3 Pipeline Facts That Might Surprise You

Paul Takahashi reports in the Houston Chronicle that 18 upstream oil and gas companies filed for bankruptcy protection during the second quarter of this year.

If you take a hot shower, cook a nice meal or gas up your car, you have experienced the power of pipelines. Like the veins and arteries keeping our bodies functioning, we know they are there but rarely think about them. Without pipelines, it would be economically unsound and physically difficult to get crude oil, natural gas, water and other liquids and gases where they need to go. The cost of gasoline would skyrocket. Natural gas would not be as accessible as it is now. Trucking and rail transport are not as dependable, affordable or as safe as pipeline transport. You might be surprised at just how many pipelines are running under your feet. Here are three things you might not have known about pipelines:

  1. The United States has the largest network of energy pipelines in the world. Of all pipelines everywhere, the United States is home to 65% of them. In a very distant second is Russia with 8%. Canada is a far off third with 3%. America’s energy independence can be traced in large part to these miles and miles of pipelines. Without them, our abundant resources would be almost useless.
  2. If you type “pipeline capital of the world” into Google, what comes up? Did you guess Cushing, Oklahoma? In 1912 an oil boom in Cushing began that city on its path to becoming an oil industry hub. It is a small town of around 8,000 people, but it has the major responsibility of receiving crude oil, storing and blending it, then sending it on to Midcontinent, Midwest and Gulf Coast refineries. In addition, Cushing is a price settlement point for West Texas Intermediate (WTI). WTI is the Texas light sweet grade of crude oil used as a benchmark in oil pricing for the United States.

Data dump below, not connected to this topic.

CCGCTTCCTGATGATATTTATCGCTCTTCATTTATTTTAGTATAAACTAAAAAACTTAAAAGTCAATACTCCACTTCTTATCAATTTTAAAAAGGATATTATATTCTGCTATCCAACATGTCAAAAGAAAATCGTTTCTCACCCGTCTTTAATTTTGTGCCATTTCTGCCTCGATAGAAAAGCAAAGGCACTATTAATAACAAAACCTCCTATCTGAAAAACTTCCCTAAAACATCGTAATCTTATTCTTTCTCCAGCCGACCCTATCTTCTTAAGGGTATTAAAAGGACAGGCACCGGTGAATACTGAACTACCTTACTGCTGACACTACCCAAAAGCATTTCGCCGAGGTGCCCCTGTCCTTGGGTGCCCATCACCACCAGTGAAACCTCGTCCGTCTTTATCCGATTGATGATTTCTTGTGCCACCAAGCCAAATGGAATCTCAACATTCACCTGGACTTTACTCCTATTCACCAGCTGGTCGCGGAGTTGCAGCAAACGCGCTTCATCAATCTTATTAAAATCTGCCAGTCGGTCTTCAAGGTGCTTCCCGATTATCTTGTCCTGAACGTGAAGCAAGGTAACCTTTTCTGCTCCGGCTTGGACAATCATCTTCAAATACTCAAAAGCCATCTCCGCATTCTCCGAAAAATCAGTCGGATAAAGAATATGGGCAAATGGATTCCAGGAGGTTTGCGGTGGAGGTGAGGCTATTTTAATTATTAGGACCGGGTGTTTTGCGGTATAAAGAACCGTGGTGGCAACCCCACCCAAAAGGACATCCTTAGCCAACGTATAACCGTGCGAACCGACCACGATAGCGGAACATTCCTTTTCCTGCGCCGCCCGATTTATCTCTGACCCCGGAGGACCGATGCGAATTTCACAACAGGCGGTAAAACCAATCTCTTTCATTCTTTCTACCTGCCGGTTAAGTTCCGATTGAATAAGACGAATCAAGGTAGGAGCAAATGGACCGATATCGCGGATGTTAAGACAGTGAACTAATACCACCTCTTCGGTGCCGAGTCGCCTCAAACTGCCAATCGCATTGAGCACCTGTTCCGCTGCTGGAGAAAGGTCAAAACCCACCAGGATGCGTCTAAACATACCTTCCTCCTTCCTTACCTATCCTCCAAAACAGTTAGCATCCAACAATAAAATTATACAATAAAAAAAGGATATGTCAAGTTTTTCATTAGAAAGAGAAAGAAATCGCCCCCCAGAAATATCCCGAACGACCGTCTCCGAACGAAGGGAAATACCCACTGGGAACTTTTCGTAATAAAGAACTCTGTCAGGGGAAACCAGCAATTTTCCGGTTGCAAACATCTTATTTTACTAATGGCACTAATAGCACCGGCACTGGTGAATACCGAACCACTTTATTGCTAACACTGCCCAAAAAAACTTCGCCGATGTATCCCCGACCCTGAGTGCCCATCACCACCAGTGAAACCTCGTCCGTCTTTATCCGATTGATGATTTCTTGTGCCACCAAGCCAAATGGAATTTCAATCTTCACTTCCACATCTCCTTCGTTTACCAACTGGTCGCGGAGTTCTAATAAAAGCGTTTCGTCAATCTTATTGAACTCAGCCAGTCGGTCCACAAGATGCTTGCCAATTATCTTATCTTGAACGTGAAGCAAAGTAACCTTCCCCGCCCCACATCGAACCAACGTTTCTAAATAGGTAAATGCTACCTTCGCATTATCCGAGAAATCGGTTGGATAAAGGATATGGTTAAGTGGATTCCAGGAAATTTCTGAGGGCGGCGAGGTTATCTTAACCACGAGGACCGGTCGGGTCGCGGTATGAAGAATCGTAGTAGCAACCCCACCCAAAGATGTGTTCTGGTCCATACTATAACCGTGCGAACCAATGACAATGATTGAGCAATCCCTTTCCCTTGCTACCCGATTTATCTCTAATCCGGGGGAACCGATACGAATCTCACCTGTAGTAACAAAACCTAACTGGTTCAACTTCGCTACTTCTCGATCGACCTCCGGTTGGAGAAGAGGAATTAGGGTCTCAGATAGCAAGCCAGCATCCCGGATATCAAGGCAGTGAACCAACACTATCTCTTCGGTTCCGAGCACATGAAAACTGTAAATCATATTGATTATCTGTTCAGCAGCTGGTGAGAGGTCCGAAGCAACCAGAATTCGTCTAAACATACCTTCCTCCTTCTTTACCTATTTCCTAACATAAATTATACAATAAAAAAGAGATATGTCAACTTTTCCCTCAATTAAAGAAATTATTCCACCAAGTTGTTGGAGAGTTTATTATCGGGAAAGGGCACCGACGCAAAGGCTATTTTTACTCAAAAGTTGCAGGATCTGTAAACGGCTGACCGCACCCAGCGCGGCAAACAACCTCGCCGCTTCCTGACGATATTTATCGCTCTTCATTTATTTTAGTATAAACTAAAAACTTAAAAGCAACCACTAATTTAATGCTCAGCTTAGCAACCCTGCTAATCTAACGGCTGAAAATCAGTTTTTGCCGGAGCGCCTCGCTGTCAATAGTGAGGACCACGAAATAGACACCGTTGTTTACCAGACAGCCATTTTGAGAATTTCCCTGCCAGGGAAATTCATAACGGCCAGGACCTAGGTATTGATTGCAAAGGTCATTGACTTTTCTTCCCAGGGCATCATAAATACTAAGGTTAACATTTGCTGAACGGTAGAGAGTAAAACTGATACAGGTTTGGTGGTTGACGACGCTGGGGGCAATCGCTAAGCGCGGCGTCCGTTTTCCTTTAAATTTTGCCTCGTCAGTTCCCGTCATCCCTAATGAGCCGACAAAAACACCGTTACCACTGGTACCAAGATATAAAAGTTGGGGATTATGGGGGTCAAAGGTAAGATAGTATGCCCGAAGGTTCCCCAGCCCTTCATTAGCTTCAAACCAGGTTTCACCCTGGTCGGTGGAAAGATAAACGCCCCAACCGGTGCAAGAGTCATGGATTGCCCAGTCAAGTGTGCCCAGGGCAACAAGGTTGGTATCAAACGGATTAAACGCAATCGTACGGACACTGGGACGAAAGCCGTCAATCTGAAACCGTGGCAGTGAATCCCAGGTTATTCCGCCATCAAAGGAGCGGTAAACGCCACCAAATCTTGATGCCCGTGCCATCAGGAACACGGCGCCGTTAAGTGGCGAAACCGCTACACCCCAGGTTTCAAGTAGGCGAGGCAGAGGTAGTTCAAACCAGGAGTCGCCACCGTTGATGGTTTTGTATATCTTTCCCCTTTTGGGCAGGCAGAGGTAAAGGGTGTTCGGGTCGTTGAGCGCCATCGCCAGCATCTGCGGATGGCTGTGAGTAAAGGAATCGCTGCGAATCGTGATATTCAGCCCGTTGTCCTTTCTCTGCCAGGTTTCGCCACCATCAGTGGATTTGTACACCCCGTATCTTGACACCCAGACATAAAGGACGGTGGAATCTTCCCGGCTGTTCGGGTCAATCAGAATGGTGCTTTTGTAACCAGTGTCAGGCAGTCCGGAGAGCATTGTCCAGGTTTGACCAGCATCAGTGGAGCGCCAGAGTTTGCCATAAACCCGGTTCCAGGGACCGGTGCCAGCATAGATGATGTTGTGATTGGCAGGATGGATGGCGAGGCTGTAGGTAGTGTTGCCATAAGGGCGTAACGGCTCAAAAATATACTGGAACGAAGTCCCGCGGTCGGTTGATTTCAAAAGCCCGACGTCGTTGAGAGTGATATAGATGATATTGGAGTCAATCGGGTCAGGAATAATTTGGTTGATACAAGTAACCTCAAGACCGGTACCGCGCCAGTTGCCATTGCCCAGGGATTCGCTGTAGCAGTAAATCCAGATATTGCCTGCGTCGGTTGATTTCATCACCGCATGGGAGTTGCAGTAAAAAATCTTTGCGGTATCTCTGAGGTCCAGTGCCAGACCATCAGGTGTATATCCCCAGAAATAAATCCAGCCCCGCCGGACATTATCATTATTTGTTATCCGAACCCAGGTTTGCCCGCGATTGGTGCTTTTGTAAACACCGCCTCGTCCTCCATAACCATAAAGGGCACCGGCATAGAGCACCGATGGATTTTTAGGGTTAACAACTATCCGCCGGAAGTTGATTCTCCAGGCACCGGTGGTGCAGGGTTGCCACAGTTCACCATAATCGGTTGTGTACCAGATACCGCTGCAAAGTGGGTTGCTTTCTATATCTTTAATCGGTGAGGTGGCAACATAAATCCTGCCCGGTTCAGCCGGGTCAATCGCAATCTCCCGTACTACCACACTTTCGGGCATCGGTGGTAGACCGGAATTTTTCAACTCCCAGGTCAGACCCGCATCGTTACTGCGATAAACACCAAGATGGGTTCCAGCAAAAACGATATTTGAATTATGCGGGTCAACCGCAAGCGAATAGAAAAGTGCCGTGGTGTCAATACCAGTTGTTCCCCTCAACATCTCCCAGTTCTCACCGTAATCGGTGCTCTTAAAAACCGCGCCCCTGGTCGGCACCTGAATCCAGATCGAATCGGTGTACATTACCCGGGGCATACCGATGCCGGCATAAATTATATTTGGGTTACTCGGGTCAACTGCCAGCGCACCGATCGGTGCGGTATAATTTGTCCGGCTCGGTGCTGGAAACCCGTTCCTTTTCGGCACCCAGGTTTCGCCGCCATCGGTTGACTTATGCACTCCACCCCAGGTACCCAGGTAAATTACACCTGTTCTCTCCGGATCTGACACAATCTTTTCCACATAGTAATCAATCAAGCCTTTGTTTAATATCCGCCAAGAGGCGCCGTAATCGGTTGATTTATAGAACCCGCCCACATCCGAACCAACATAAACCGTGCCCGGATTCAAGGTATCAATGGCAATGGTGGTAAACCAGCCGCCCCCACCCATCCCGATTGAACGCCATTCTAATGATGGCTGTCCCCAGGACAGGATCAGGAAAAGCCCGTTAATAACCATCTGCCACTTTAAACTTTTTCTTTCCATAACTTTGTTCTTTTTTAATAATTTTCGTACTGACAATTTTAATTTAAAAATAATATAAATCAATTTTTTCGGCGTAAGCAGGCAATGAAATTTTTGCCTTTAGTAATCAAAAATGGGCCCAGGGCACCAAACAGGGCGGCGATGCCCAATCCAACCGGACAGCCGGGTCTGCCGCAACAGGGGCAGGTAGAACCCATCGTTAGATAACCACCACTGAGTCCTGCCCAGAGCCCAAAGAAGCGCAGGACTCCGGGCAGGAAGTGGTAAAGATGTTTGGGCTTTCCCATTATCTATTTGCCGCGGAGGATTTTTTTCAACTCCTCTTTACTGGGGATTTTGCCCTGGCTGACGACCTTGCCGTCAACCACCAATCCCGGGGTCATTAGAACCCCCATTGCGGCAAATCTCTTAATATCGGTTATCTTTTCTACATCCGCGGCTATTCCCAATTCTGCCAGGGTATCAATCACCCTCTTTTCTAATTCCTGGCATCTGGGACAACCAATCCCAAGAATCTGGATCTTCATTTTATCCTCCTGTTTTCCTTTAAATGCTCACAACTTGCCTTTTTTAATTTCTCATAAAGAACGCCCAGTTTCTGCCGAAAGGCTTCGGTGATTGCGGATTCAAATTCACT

3. All those steel and iron pipelines running through Cushing and under streets everywhere have a surprising guardian: electricity. Metal can corrode over time, so in order to protect our pipeline networks of oil, gas and water we use something called cathodic protection. This type of protection uses two kinds of metal: the steel of the pipeline and another metal that is more prone to corrosion, a “sacrificial metal.” These two metals are connected by an electric line, and the corrosion that would occur on the iron or steel of the main pipeline is transferred to the sacrificial one. 

As you go about your daily business, give a thought to the pipelines all around you. They bring water, take away waste, provide oil refineries with crude oil, and natural gas to your home. Pipelines are all around, and because you haven’t noticed them, they must be doing their job very, very well.

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